Over the weekend, Captain Mark Tighe of IALPA told RTÉ’s This Week in Politics that Aer Lingus had become “very aggressive” in its recent dealings with pilots and that the airline had set up a “pilot sickness review committee”.

“Pilot sickness is a significant legal thing because a pilot, by law, cannot be in control of an aircraft when they’re sick,” said Tighe, who called the sickness review committee an act designed to “intimidate”.

Moriarty today told Morning Ireland that there’s been an “enormous spike in short notice pilot sickness over the last number of months”.

“We’ve had to cancel 56 flights since the start of the year because of that, 14 alone last weekend,” said Moriarty.

“We were very concerned about that, we’ve written to IALPA about it last week, and interestingly, since we wrote to them, pilot short notice sickness has returned to normalised levels.”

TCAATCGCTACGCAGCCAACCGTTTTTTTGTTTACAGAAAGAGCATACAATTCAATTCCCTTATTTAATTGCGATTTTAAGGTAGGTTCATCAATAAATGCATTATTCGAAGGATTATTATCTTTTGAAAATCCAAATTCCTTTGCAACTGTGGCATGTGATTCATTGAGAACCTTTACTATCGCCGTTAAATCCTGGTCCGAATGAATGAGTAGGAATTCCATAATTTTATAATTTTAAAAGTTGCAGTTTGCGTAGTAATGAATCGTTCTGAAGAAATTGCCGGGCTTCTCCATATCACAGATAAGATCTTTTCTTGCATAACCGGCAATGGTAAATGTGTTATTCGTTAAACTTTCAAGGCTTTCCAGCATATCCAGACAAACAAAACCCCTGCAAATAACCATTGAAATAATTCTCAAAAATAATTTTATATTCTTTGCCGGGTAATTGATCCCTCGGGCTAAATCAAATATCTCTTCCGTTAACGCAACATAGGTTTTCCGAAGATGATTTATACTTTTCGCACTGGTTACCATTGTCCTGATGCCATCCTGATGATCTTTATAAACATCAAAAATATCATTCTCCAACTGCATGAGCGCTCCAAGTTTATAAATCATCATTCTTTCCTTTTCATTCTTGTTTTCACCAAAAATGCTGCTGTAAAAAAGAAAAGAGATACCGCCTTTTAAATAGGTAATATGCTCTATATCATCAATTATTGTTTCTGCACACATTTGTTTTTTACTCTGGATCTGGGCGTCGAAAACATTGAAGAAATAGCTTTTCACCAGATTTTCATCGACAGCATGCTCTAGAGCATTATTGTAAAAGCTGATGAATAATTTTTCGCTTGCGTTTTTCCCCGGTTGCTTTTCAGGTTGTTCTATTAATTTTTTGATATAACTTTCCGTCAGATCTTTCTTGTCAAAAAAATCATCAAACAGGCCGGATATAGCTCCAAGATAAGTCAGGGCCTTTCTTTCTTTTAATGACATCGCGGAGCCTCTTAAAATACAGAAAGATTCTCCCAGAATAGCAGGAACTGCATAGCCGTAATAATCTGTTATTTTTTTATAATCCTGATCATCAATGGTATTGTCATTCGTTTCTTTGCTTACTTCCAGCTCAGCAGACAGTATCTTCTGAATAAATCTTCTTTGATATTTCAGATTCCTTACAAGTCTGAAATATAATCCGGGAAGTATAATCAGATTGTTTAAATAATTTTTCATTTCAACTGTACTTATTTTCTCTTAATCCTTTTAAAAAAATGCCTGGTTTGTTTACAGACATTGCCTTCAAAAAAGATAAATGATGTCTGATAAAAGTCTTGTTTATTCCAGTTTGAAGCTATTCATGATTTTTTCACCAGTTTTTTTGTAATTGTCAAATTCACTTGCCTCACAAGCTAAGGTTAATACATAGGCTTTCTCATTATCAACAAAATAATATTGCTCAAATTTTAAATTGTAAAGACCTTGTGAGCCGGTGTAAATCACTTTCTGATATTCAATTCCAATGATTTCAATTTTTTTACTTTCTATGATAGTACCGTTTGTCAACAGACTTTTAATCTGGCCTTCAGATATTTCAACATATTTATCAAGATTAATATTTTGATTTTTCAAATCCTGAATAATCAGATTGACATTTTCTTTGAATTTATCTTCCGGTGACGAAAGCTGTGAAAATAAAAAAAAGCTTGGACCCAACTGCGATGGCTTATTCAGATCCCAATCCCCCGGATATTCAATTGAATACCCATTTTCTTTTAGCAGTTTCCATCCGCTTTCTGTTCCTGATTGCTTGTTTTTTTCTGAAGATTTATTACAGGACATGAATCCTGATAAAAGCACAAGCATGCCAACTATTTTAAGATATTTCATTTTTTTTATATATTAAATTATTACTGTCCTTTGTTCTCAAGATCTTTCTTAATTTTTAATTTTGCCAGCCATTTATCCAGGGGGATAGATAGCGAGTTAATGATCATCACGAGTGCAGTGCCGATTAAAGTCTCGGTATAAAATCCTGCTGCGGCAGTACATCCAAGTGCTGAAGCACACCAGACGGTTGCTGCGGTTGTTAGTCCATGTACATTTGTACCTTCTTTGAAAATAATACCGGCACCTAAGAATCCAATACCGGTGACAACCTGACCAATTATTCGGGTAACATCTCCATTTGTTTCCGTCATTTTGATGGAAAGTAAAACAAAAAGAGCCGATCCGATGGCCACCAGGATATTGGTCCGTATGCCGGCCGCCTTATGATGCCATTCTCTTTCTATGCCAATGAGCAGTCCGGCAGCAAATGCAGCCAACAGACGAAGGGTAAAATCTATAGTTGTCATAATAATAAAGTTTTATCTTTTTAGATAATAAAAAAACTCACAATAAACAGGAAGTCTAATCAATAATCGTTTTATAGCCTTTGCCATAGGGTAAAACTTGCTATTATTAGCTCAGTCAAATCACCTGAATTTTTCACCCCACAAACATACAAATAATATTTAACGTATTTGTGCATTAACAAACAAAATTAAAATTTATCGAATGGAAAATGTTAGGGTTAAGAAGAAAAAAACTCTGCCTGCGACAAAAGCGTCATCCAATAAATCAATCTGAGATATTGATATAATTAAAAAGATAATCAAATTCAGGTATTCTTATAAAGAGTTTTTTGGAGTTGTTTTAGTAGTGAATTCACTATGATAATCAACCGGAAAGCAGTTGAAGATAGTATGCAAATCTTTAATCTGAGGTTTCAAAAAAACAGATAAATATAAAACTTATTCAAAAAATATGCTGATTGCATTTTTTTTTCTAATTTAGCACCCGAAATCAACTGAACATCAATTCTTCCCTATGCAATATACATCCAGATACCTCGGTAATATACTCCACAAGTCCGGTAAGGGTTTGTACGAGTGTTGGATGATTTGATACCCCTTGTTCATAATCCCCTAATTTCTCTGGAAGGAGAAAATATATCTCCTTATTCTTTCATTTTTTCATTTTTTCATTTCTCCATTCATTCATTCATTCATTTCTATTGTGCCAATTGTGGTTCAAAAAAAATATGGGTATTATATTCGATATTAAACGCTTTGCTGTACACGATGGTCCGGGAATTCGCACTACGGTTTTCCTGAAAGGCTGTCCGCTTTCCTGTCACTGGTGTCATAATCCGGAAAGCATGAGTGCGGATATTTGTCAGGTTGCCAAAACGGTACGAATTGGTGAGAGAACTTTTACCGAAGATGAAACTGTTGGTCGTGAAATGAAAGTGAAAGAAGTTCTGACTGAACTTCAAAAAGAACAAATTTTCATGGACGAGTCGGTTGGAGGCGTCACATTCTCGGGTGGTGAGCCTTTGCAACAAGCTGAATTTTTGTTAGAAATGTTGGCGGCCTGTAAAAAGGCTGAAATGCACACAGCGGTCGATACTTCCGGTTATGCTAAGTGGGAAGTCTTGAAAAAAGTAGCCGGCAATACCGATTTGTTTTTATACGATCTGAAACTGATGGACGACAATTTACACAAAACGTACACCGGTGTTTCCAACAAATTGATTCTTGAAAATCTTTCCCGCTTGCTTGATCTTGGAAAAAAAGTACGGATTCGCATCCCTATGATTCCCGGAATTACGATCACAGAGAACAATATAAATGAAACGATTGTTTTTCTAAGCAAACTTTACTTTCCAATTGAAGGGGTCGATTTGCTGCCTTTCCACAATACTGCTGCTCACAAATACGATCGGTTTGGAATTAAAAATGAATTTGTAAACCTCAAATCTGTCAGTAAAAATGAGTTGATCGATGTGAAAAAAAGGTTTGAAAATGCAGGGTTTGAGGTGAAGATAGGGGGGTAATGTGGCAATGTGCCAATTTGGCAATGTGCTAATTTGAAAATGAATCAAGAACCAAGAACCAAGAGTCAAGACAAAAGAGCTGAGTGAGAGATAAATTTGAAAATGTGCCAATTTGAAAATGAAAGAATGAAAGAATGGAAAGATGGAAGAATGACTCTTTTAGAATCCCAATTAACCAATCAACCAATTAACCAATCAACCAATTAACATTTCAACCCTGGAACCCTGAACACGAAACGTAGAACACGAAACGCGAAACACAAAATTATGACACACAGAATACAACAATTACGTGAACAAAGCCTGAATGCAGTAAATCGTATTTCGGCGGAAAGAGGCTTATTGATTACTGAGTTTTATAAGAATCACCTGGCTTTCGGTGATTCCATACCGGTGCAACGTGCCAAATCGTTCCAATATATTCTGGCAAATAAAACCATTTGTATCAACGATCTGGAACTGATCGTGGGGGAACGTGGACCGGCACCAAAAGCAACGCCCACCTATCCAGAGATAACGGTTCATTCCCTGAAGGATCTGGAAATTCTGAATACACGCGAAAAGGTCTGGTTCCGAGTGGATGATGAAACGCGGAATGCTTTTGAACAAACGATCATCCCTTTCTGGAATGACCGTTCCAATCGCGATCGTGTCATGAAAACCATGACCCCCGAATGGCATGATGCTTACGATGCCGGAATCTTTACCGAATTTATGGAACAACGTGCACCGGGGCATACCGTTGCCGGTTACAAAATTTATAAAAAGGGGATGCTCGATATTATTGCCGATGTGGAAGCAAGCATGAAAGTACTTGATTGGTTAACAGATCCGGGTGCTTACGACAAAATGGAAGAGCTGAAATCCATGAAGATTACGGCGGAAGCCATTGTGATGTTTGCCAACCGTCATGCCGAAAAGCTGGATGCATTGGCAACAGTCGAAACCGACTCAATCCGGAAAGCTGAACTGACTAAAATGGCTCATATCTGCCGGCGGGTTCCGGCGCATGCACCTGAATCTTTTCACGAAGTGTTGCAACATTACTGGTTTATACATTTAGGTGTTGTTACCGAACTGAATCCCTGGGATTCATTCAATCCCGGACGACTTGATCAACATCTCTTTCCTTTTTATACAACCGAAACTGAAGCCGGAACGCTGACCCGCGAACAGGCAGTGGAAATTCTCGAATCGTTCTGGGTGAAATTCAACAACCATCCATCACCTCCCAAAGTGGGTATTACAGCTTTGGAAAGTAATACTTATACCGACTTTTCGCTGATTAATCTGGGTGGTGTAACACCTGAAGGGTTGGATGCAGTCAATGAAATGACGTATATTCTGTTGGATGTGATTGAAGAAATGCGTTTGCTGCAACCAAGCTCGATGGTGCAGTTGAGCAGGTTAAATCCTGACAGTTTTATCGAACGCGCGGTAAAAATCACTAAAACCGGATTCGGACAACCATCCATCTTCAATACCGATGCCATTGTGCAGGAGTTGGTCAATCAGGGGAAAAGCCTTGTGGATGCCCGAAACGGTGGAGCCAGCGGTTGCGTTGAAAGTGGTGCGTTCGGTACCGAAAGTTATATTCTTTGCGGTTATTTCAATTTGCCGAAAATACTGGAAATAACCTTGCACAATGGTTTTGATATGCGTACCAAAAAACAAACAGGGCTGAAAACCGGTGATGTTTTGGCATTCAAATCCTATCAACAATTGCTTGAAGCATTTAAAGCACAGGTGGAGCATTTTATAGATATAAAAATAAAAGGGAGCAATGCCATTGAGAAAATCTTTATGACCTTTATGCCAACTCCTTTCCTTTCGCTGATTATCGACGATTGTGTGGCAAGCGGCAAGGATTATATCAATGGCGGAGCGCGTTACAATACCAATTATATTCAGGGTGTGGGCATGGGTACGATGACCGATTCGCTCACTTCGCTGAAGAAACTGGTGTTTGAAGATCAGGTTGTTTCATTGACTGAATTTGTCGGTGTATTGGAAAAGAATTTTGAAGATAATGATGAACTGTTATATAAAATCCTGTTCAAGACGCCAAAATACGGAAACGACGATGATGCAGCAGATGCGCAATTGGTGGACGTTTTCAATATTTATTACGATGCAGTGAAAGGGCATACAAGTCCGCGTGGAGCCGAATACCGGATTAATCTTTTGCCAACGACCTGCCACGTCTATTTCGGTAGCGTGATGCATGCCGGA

Speaking to reporters this morning in Luxembourg ahead of a meeting with the European Foreign affairs council, Tánaiste Micheál Martin said it is “shocking” that the “needs of those who travel are being ignored”.

He said the most “effective way this ends is by utilising the industrial relations machinery” such as the Labour Court.

“The Labour Court did issue a recommendation, an interim one, which does form the basis in my view for further negotiations,” said Martin, who appealed for both sides to “think of the many thousands of families across the country” who stand to be impacted.

“They’ve saved for this and it’s shocking they’re being ignored and wilfully put to one side in this battle between the management of Aer Lingus and the unions,” said Martin.

“There is an obligation on the company to make every effort to getting around the industry relations table and getting an agreement hammered out.”

With reporting by Jane Moore